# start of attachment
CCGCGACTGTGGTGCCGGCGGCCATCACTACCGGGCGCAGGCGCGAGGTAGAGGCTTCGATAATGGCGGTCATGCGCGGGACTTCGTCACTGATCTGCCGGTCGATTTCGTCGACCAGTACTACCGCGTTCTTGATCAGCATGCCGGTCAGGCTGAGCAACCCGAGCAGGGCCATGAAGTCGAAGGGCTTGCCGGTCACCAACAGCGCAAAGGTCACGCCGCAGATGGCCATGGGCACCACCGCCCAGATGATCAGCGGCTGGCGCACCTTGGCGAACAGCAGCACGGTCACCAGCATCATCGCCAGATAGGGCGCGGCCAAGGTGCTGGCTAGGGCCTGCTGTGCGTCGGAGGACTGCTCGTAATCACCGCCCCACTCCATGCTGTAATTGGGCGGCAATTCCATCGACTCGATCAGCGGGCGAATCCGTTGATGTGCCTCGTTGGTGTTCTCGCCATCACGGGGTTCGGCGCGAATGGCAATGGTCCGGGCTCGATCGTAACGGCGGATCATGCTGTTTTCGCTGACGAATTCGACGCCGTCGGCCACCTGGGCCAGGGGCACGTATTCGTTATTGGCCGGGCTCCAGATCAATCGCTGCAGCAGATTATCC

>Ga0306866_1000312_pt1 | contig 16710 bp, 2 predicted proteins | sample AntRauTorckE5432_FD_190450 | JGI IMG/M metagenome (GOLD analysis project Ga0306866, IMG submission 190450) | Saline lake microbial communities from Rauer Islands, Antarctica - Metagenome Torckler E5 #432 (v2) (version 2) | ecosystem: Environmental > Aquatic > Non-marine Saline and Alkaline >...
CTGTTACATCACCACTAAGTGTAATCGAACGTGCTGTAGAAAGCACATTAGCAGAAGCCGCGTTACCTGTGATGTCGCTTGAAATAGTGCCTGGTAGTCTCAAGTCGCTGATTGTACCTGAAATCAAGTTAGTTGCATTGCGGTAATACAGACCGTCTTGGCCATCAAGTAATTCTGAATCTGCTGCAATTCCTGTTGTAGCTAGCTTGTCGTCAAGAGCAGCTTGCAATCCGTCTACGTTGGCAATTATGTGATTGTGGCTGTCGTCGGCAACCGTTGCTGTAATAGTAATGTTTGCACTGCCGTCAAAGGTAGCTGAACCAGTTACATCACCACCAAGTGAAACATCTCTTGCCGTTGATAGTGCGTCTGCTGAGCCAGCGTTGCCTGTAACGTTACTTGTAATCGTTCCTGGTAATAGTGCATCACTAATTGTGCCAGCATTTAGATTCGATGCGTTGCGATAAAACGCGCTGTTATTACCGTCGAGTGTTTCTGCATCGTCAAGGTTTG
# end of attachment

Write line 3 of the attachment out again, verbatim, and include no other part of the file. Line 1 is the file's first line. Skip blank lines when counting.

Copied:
CTGTTACATCACCACTAAGTGTAATCGAACGTGCTGTAGAAAGCACATTAGCAGAAGCCGCGTTACCTGTGATGTCGCTTGAAATAGTGCCTGGTAGTCTCAAGTCGCTGATTGTACCTGAAATCAAGTTAGTTGCATTGCGGTAATACAGACCGTCTTGGCCATCAAGTAATTCTGAATCTGCTGCAATTCCTGTTGTAGCTAGCTTGTCGTCAAGAGCAGCTTGCAATCCGTCTACGTTGGCAATTATGTGATTGTGGCTGTCGTCGGCAACCGTTGCTGTAATAGTAATGTTTGCACTGCCGTCAAAGGTAGCTGAACCAGTTACATCACCACCAAGTGAAACATCTCTTGCCGTTGATAGTGCGTCTGCTGAGCCAGCGTTGCCTGTAACGTTACTTGTAATCGTTCCTGGTAATAGTGCATCACTAATTGTGCCAGCATTTAGATTCGATGCGTTGCGATAAAACGCGCTGTTATTACCGTCGAGTGTTTCTGCATCGTCAAGGTTTG